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If the PCGA’s having an in-office Opposite Day celebration, well, someone took it a little too seriously.
Over the weekend, eagle-eyed, bloodhound-nosed chimera readers of the PCGA website noticed that Activision’s name disappeared from the organization’s member list. As it turns out, Activision – as well as “a few others” – could no longer afford the decadent lifestyle a PCGA membership entails, so they quit.
"A few members have decided they cannot justify the budget (membership and staff) required to maintain an active role in the PC Gaming Alliance at this time," the PCGA told Kotaku.
Activision’s departure, of course, means that recent spouse Blizzard is also packing its bags. For those not in the know, Blizzard may very well be the biggest PC game developer in existence, and filling its cavernous cleats will likely prove impossible.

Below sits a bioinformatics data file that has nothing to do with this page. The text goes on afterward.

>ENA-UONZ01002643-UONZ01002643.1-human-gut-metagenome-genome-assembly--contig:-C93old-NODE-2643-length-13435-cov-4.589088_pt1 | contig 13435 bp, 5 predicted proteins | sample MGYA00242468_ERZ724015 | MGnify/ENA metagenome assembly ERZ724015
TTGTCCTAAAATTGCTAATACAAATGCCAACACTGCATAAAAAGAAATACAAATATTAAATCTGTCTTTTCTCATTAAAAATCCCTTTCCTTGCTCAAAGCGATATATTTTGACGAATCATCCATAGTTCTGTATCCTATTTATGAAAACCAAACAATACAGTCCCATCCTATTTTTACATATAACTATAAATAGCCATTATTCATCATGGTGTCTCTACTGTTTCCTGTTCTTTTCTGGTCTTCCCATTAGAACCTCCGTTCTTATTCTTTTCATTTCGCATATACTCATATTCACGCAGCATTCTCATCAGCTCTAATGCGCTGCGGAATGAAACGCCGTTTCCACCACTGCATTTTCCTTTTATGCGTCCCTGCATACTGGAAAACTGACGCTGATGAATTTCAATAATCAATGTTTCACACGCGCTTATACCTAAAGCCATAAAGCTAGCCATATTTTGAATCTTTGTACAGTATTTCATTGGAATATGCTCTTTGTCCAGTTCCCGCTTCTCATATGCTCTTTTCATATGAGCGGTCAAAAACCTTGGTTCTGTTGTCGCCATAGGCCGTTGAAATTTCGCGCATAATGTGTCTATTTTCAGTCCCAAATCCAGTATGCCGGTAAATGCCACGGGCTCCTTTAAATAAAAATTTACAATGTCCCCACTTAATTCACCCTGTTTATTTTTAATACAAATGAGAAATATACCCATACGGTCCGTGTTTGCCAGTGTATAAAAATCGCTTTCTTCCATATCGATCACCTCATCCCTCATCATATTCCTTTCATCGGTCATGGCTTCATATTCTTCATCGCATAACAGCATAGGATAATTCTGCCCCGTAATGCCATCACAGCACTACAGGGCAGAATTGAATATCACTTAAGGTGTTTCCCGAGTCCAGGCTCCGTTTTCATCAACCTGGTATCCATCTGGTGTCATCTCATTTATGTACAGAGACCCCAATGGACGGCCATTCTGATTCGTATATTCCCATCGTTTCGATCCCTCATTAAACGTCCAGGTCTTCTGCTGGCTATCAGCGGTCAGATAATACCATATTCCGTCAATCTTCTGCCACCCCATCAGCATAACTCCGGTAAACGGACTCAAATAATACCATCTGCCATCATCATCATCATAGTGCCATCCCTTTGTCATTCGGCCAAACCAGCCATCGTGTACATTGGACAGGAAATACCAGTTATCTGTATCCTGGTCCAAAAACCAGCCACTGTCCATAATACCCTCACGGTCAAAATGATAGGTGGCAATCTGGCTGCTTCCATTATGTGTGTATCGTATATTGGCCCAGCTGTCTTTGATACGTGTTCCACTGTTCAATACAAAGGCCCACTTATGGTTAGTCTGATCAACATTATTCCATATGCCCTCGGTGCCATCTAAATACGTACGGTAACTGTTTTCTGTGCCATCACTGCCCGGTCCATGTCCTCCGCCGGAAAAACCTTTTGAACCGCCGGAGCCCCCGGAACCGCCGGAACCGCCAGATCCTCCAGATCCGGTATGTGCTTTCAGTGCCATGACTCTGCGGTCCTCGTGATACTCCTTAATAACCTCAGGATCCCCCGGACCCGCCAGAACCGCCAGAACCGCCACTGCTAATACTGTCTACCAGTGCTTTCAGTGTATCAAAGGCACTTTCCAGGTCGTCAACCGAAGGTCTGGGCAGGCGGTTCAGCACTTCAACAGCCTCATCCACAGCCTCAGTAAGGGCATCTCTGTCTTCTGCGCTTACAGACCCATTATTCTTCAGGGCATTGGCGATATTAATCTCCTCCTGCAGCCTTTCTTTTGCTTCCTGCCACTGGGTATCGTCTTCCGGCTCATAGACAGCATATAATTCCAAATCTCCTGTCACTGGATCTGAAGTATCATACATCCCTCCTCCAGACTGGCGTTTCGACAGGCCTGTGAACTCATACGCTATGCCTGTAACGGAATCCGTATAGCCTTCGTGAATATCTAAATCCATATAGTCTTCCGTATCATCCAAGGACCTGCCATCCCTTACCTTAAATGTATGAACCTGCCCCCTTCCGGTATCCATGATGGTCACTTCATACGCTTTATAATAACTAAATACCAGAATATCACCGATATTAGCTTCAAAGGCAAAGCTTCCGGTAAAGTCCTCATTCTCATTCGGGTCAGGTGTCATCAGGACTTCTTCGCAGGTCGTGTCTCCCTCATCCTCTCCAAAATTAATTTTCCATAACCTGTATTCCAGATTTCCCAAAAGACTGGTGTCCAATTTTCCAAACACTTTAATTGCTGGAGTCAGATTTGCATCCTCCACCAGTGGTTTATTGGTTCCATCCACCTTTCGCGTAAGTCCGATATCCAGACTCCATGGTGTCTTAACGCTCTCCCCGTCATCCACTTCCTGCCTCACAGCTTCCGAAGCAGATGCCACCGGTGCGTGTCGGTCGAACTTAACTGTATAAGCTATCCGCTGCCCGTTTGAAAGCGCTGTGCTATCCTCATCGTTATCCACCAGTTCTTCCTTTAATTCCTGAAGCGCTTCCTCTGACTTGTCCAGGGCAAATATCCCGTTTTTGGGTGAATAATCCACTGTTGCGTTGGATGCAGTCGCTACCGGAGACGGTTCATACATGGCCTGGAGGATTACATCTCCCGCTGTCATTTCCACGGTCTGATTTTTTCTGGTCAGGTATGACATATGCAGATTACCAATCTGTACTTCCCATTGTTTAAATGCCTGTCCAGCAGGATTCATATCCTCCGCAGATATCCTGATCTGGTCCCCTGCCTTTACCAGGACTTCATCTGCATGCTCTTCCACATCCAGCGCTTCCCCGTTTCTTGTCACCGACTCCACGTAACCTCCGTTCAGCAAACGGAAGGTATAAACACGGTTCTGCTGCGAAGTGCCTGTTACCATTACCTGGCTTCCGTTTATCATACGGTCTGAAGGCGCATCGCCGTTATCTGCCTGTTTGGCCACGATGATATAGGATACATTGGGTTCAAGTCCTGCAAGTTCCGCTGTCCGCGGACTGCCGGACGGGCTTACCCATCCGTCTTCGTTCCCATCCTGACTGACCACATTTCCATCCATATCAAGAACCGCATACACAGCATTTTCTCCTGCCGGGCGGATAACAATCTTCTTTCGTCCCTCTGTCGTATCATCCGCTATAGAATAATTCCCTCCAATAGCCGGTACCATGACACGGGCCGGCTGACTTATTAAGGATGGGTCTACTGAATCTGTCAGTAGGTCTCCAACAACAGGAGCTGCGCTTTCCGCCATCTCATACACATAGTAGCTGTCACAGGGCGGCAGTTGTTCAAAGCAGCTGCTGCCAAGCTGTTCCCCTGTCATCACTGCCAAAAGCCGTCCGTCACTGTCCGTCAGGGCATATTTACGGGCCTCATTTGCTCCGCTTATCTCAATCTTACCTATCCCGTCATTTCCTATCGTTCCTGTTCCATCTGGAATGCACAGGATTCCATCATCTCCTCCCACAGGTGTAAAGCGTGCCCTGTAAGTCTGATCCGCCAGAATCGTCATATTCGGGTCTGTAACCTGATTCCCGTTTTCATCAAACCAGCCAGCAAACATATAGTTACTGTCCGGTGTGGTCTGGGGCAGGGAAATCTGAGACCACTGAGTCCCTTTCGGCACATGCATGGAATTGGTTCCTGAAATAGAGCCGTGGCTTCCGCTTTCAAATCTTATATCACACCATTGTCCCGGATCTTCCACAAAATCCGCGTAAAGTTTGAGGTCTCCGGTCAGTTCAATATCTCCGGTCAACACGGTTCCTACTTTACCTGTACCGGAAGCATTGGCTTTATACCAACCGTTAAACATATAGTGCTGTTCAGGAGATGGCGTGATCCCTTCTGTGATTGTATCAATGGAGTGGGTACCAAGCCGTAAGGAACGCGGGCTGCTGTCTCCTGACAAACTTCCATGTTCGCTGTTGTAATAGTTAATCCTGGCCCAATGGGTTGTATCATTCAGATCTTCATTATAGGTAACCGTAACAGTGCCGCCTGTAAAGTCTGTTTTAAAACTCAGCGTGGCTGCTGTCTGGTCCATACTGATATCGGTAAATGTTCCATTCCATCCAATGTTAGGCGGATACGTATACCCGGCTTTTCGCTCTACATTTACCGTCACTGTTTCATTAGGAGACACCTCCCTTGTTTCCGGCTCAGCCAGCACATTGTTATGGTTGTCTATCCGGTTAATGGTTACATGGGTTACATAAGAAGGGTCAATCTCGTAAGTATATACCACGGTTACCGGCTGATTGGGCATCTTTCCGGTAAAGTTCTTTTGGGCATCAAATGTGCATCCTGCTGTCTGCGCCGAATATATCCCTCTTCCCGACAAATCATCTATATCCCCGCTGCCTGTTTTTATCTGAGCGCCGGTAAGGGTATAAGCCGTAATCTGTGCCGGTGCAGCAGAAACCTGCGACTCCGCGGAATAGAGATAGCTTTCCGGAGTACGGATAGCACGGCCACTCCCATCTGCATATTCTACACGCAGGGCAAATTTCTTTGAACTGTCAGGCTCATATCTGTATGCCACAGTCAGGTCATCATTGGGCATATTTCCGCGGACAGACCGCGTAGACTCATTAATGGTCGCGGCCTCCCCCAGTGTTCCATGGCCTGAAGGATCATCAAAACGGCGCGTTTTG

But here’s where things just get weird. The same list that lost Activision to miserly thrift recently gained a new member known as Sony DADC. Long story short, Sony DADC is the parent company of SecuROM, creator of the restrictive DRM that appeared in titles like Spore and Far Cry 2.
Yes, that’s right. An organization that claims to defend PC gamers’ interests has apparently taken a shine to public enemy number one. Um, what?
We’re hoping to learn the why’s and how’s of this strange turn of events from the PCGA soon. In the meantime, though, we’re off to coax the pigs down from the rooftop. Ever since they grew wings, they’ve been completely inconsolable.